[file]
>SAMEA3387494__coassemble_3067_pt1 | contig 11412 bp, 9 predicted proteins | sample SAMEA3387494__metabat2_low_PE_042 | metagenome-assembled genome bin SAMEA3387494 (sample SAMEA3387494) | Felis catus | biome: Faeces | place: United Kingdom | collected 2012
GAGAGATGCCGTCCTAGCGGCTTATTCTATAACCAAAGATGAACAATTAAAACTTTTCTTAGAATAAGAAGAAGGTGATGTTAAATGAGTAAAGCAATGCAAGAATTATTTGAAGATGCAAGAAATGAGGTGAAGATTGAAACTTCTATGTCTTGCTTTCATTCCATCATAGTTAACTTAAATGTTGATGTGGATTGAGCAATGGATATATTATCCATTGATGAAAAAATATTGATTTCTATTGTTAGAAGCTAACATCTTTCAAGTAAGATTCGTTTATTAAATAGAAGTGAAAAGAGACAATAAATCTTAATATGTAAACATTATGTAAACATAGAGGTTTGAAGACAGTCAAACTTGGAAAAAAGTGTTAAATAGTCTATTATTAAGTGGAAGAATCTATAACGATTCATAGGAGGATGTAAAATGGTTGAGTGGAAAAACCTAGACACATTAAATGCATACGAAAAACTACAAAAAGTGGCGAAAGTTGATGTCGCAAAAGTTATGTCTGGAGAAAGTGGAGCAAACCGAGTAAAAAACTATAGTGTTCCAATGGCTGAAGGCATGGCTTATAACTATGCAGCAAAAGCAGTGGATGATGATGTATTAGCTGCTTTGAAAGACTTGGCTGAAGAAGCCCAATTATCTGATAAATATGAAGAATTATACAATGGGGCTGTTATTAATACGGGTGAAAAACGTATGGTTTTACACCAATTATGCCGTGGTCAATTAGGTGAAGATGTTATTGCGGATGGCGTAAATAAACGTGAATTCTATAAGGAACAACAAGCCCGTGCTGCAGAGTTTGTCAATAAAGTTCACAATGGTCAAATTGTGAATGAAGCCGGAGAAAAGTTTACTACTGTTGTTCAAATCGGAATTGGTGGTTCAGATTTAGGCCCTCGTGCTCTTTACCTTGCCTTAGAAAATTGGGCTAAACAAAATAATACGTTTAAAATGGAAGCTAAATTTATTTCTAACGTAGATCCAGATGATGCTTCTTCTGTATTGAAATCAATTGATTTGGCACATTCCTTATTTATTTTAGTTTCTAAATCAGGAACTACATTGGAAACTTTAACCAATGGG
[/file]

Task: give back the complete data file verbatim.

>SAMEA3387494__coassemble_3067_pt1 | contig 11412 bp, 9 predicted proteins | sample SAMEA3387494__metabat2_low_PE_042 | metagenome-assembled genome bin SAMEA3387494 (sample SAMEA3387494) | Felis catus | biome: Faeces | place: United Kingdom | collected 2012
GAGAGATGCCGTCCTAGCGGCTTATTCTATAACCAAAGATGAACAATTAAAACTTTTCTTAGAATAAGAAGAAGGTGATGTTAAATGAGTAAAGCAATGCAAGAATTATTTGAAGATGCAAGAAATGAGGTGAAGATTGAAACTTCTATGTCTTGCTTTCATTCCATCATAGTTAACTTAAATGTTGATGTGGATTGAGCAATGGATATATTATCCATTGATGAAAAAATATTGATTTCTATTGTTAGAAGCTAACATCTTTCAAGTAAGATTCGTTTATTAAATAGAAGTGAAAAGAGACAATAAATCTTAATATGTAAACATTATGTAAACATAGAGGTTTGAAGACAGTCAAACTTGGAAAAAAGTGTTAAATAGTCTATTATTAAGTGGAAGAATCTATAACGATTCATAGGAGGATGTAAAATGGTTGAGTGGAAAAACCTAGACACATTAAATGCATACGAAAAACTACAAAAAGTGGCGAAAGTTGATGTCGCAAAAGTTATGTCTGGAGAAAGTGGAGCAAACCGAGTAAAAAACTATAGTGTTCCAATGGCTGAAGGCATGGCTTATAACTATGCAGCAAAAGCAGTGGATGATGATGTATTAGCTGCTTTGAAAGACTTGGCTGAAGAAGCCCAATTATCTGATAAATATGAAGAATTATACAATGGGGCTGTTATTAATACGGGTGAAAAACGTATGGTTTTACACCAATTATGCCGTGGTCAATTAGGTGAAGATGTTATTGCGGATGGCGTAAATAAACGTGAATTCTATAAGGAACAACAAGCCCGTGCTGCAGAGTTTGTCAATAAAGTTCACAATGGTCAAATTGTGAATGAAGCCGGAGAAAAGTTTACTACTGTTGTTCAAATCGGAATTGGTGGTTCAGATTTAGGCCCTCGTGCTCTTTACCTTGCCTTAGAAAATTGGGCTAAACAAAATAATACGTTTAAAATGGAAGCTAAATTTATTTCTAACGTAGATCCAGATGATGCTTCTTCTGTATTGAAATCAATTGATTTGGCACATTCCTTATTTATTTTAGTTTCTAAATCAGGAACTACATTGGAAACTTTAACCAATGGG